When it comes to confronting the many challenges that face the modern Middle East, the United States has proved itself to be truly inspirational at leading during the last four years. Pictured from left to right: Israeli Prime Minister Benjamin Netanyahu, US President Donald Trump, Bahraini Foreign Minister Abdullatif bin Rashid Al Zayani and UAE Foreign Minister Abdullah bin Zayed bin Sultan Al Nahyan at the signing ceremony of the Abraham Accords at the White House on September 15, 2020 in Washington, DC. (Photo by Alex Wong/Getty Images)
When it comes to confronting the many challenges that face the modern Middle East, the United States has proved itself to be truly inspirational at leading during the last four years.
From achieving a remarkable breakthrough in the Israeli-Arab peace process to curbing the malign activities of Iran's Islamic revolution in the region, the US has already succeeded in establishing a legacy that is the envy of many of its previous administrations.
A succession of American presidents, from Ronald Reagan to Barack Obama, have attempted -- and failed -- to break the endless cycle of violence that has come to characterise the region. It has only been the current distinctive style of US leadership that has made a decisive impact on the landscape of the Middle East.
The US has managed to achieve these profound changes, moreover, at a time when the omens were less than auspicious than when the current term began in 2017.
Back then, the region was in the midst of a bitter war against the fanatics of ISIS, who had seized control of large swathes of northern Syria and Iraq and were attempting to impose their barbaric form of government on the unhappy inhabitants of their so-called caliphate.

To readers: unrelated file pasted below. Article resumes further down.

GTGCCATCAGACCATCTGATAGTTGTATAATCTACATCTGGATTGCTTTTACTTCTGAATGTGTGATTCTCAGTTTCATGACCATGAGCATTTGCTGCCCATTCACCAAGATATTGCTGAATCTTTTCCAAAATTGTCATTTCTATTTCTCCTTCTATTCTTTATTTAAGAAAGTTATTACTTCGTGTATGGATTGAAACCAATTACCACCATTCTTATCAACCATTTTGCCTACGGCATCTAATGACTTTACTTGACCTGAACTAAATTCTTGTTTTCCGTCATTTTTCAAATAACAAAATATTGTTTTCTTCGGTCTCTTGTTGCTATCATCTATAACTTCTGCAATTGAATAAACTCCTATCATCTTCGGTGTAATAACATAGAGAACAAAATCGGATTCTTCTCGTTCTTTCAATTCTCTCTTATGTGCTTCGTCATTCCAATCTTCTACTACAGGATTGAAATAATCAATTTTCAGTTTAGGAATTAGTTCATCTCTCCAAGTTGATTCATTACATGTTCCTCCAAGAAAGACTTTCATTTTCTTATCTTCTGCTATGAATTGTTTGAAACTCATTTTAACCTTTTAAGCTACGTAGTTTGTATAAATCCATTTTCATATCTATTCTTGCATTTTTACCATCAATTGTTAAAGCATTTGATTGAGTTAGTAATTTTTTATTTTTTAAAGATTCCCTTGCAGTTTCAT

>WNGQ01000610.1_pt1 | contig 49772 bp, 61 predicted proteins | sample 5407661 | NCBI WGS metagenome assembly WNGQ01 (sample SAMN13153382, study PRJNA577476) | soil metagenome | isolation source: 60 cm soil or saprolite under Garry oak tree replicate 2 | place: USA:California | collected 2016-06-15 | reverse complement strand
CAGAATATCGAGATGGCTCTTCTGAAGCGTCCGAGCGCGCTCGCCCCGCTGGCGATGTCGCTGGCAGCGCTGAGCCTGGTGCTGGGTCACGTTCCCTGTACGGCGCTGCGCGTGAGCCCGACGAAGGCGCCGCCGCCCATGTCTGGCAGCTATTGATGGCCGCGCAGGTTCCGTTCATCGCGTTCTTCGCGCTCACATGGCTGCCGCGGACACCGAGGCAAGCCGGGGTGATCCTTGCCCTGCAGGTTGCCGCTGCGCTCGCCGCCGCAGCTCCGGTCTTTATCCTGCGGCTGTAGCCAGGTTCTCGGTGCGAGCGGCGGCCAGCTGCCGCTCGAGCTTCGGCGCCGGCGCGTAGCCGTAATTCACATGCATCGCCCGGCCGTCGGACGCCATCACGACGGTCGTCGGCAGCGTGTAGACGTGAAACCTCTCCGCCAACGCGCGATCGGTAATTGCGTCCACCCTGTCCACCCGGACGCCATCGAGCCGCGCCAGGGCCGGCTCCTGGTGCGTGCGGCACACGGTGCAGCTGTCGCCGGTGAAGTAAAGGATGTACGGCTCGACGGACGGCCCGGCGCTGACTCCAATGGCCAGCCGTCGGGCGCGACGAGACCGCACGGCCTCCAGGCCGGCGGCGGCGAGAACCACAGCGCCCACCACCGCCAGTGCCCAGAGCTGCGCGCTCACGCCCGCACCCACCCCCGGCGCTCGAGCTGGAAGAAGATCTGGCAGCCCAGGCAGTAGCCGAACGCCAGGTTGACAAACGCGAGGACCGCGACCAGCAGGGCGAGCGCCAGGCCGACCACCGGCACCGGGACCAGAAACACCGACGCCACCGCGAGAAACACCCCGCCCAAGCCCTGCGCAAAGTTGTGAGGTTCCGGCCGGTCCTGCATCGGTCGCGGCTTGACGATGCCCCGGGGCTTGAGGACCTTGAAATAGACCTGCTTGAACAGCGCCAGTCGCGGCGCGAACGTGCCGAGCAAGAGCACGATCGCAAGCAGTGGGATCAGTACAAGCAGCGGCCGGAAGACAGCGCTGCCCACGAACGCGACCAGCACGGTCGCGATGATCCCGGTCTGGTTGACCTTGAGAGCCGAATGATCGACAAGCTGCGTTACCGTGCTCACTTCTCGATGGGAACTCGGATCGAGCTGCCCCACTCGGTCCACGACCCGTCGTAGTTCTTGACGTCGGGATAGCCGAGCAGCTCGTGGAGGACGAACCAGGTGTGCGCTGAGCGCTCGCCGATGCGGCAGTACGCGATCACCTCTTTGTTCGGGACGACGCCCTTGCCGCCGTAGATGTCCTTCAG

It was mainly thanks to decisive US action in fighting the jihadis that the American-led coalition was finally able to inflict a devastating defeat against the ISIS fanatics. Soon after the inauguration, the US dramatically revised the rules of engagement that had been in place under the prior administration, which had severely limited the ability of coalition forces to target ISIS terrorists. As a result, the US-led coalition was able to achieve its goal of destroying the caliphate and inflicting heavy losses on the ISIS fanatics, to the extent that today the caliphate has been reduced to rubble.
For good measure, the US even succeeded in eliminating Abu Bakr al-Baghdadi, the mastermind of the ISIS reign of terror, while thousands more have either been killed or face being brought to justice, as is the case with the two British jihadis that belonged to an ISIS cell known as "The Beatles" who were earlier this month flown to the US to stand trial for their crimes, allegedly participating in the murders of the American journalists James Foley and Steven Sotloff, as well as the humanitarian aid workers Peter Kassig and Kayla Mueller.
Indeed, it could be argued that the decisive action of the US has redefined the map of the Middle East, drawing a distinction between moderate, pro-Western Arab governments like the Gulf states that uphold the virtues of moderation and stability, and those, such as Iran, Turkey and Syria, that seek to sow discord and unrest.